Czech negotiators in Brussels have said the Czech Republic would push to conclude negotiations on entry to the European Union within months despite the record floods which have just swept the country. Petr Jezek, deputy chief EU negotiator at the Czech Foreign Ministry told journalists that the Czech Republic could ill afford any delays if the country wanted to be admitted to the EU in the fist wave of expansion in 2004. "The set target date for concluding the accession talks remains valid" Jezek said. The EU has pledged to divert close to 60 million euros from two programmes normally dedicated to financing reconstruction projects in candidate countries to help the Czech Republic recover from the worst floods ever recorded in the country.
More than 1,000 Prague residents wearing hygiene masks and rubber gloves were allowed to return briefly to their homes in the flood-ravaged Karlin district on Wednesday. They queued up for hours to be allowed entry into the off-limits district where two chemical defense units are eliminating possible sources of infection such as rotting meat and dead animals. Children and vehicles were forbidden for fear of disease bacteria and undermined roads. Experts assessing the state of the water-damaged buildings in Karlin have ascertained that 40 of them sustained serious structural damage. The houses bear crosses and are slated for demolition.
The damage to the city centre of Cesky Krumlov, a south Bohemian city on UNESCO's cultural heritage list, has been estimated at over 300 million crowns. According to the city hall this estimate does not include damaged buildings and bridges outside of the UNESCO-protected historical centre. UNESCO has promised to help restore the city's cultural legacy and the Czech government has also earmarked funds in aid of Cesky Krumlov. The city's mayor told journalists on Wednesday that although he appreciated concern for the town's cultural legacy his top priority at this point was to help people who had been left homeless.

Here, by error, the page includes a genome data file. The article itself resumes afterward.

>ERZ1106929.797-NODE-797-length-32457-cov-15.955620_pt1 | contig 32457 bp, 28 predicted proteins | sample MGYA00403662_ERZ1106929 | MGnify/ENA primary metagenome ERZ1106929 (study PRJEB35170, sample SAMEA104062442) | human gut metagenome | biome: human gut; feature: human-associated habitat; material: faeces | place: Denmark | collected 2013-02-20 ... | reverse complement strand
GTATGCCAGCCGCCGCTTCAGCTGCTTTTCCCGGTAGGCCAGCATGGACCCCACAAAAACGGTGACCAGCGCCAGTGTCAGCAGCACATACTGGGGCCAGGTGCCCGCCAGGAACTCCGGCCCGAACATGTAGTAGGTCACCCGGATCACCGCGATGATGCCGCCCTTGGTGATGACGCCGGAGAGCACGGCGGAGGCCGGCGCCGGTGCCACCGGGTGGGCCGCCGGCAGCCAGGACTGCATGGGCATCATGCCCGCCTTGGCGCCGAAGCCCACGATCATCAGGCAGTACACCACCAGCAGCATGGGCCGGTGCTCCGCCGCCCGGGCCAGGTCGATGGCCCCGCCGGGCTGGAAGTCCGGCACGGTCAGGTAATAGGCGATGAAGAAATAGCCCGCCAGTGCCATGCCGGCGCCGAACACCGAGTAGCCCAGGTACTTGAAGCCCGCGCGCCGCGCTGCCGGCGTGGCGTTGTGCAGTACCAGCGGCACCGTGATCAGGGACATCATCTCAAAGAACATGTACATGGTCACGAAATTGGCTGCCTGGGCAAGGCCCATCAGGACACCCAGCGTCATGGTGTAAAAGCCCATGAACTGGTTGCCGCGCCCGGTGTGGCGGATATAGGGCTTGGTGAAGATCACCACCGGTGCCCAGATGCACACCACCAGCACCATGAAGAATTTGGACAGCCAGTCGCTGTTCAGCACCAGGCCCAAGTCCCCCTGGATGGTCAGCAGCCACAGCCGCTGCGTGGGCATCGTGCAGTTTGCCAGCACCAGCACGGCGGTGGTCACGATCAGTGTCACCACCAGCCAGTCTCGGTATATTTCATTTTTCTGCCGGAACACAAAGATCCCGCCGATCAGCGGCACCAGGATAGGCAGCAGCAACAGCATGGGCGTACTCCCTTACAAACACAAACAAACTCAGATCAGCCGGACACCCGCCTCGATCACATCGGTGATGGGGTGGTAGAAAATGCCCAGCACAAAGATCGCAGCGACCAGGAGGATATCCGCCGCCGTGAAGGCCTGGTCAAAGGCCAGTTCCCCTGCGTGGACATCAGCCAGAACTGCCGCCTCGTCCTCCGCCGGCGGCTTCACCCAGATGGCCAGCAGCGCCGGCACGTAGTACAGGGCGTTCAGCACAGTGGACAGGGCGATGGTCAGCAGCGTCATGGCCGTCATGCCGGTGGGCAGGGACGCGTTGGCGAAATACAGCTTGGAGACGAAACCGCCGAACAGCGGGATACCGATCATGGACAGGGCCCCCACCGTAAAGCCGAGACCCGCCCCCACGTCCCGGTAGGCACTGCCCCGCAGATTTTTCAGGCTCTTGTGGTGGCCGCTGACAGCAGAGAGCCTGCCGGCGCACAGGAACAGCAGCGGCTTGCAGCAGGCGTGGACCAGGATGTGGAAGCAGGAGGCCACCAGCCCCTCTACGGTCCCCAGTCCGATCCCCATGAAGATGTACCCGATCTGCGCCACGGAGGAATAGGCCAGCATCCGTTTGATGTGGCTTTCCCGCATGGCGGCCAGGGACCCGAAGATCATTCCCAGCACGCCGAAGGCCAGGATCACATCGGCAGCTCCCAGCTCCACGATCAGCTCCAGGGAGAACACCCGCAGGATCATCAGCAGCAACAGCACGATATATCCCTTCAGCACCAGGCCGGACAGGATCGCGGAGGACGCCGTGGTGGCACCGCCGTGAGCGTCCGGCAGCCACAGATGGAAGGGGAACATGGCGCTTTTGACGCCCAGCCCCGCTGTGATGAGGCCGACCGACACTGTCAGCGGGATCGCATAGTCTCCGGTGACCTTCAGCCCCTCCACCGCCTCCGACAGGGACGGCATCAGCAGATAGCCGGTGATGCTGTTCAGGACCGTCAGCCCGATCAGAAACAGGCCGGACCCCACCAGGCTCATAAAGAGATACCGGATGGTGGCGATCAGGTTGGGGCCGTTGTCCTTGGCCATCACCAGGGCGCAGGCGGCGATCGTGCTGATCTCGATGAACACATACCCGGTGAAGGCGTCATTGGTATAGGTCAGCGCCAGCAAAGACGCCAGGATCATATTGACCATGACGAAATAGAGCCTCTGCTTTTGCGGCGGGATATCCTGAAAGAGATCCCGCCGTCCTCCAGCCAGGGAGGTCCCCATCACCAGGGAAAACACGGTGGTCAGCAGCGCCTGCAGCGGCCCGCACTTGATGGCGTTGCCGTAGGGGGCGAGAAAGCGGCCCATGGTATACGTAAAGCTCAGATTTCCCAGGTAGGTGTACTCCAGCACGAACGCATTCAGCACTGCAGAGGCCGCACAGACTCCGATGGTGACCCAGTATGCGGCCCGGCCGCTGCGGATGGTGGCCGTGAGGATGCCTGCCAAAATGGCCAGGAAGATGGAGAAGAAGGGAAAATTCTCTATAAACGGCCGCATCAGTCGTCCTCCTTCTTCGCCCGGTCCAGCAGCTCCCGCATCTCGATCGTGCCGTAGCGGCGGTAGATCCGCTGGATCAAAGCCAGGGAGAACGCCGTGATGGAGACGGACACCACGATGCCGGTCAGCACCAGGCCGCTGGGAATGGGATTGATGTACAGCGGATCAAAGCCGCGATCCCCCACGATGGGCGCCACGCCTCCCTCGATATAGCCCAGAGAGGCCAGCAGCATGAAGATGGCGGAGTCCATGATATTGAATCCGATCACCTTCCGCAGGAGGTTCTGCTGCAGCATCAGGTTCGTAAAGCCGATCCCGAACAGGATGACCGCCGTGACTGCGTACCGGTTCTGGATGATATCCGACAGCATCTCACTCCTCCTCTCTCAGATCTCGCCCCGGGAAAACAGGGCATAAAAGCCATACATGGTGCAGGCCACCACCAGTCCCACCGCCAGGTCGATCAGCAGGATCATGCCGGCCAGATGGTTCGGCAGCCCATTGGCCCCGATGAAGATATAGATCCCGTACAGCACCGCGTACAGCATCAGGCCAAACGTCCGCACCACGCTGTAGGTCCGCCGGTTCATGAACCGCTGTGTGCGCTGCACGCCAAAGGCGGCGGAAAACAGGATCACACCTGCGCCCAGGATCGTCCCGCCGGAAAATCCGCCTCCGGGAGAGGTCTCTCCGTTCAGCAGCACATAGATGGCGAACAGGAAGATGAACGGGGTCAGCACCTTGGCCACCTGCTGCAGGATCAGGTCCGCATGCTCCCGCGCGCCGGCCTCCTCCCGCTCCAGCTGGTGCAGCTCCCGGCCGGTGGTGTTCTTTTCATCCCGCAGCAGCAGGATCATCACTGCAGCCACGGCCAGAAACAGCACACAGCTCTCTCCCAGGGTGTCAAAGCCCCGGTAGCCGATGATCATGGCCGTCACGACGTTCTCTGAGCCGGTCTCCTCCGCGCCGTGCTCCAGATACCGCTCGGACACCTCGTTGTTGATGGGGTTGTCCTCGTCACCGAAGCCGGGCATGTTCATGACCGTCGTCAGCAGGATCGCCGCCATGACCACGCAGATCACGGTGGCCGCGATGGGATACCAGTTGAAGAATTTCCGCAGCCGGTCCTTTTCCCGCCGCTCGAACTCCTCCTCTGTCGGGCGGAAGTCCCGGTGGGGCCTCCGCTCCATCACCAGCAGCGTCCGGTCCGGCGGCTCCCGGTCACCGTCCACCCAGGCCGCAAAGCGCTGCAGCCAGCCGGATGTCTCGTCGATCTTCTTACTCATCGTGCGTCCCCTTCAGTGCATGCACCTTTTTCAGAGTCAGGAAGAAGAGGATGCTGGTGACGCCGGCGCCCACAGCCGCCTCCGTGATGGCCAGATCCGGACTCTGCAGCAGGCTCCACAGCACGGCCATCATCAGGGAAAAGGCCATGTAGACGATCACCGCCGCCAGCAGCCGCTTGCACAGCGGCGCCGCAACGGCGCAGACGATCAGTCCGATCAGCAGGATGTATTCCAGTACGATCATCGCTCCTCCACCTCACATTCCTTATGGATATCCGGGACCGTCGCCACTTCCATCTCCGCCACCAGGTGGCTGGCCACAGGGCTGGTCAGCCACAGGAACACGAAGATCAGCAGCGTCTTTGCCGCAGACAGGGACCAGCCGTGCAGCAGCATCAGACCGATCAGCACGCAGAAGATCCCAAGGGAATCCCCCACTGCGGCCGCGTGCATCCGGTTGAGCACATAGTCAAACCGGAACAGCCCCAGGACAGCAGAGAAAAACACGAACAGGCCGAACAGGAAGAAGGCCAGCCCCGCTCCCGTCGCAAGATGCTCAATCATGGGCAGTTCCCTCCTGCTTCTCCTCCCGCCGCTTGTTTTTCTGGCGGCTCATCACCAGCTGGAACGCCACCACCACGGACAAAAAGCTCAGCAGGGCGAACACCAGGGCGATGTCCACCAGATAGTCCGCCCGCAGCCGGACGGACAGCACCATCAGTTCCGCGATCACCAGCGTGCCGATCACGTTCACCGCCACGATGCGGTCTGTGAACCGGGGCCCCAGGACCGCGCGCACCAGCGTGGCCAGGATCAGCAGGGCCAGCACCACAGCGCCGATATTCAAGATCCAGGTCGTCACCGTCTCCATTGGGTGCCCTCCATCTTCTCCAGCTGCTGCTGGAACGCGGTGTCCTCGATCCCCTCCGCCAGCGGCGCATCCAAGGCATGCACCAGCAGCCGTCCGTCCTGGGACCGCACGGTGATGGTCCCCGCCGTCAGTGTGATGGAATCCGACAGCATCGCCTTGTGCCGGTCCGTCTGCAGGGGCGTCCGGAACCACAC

A commemorative ceremony was held outside the Czech Radio building at Vinohradska street on Wednesday, August 21st to mark the 34th anniversary of the Soviet led invasion of Czechoslovakia in 1968. Some 150 people came to pay homage to the victims of the invasion and to recall the days when Warsaw Pact tanks rolled into Prague to crush the Prague Spring reform movement. At the end of the ceremony, people laid flowers under a plaque bearing the names of 15 people, among them several radio editors, who were killed in the street skirmishes.
Meanwhile, hygiene officers are issuing repeated warnings of a heightened threat of infectious diseases in the flood damaged regions. People cleaning out their homes are urged to use plenty of disinfectant, rubber gloves and refrain from snacking on the job. But people working in the hot weather for many hours a day frequently disregard these instructions. Over 20 thousand people are to get vaccines against Hepatitis A, mainly children and people cleaning up the affected areas. In the meantime paramedics are distributing gamma-globulin as a form of protection. The state of emergency declared in several regions has been extended until the end of the month.
Czech hygienists have warned of another threat of infectious diseases as mosquitoes multiply in flood-affected parts of Moravia. Most fears are directed to a lake covering 1,500 hectares of land that has formed in a field between the villages of Hevlin and Novosedly. According to the South Moravian Hygiene Office, dead animals are already floating in the water as the weather gets warmer, creating an ideal breeding environment for insects. With the water levels failing to fall, the warm weather has resulted in decomposition. Residents in the area have been advised to stock up on insect repellent and insert mosquito nets. Despite the hot weather, they are also advised to wear clothing that covers the entire body. After the floods in 1997, residents in the crisis area were plagued by ten mosquito bites a minute.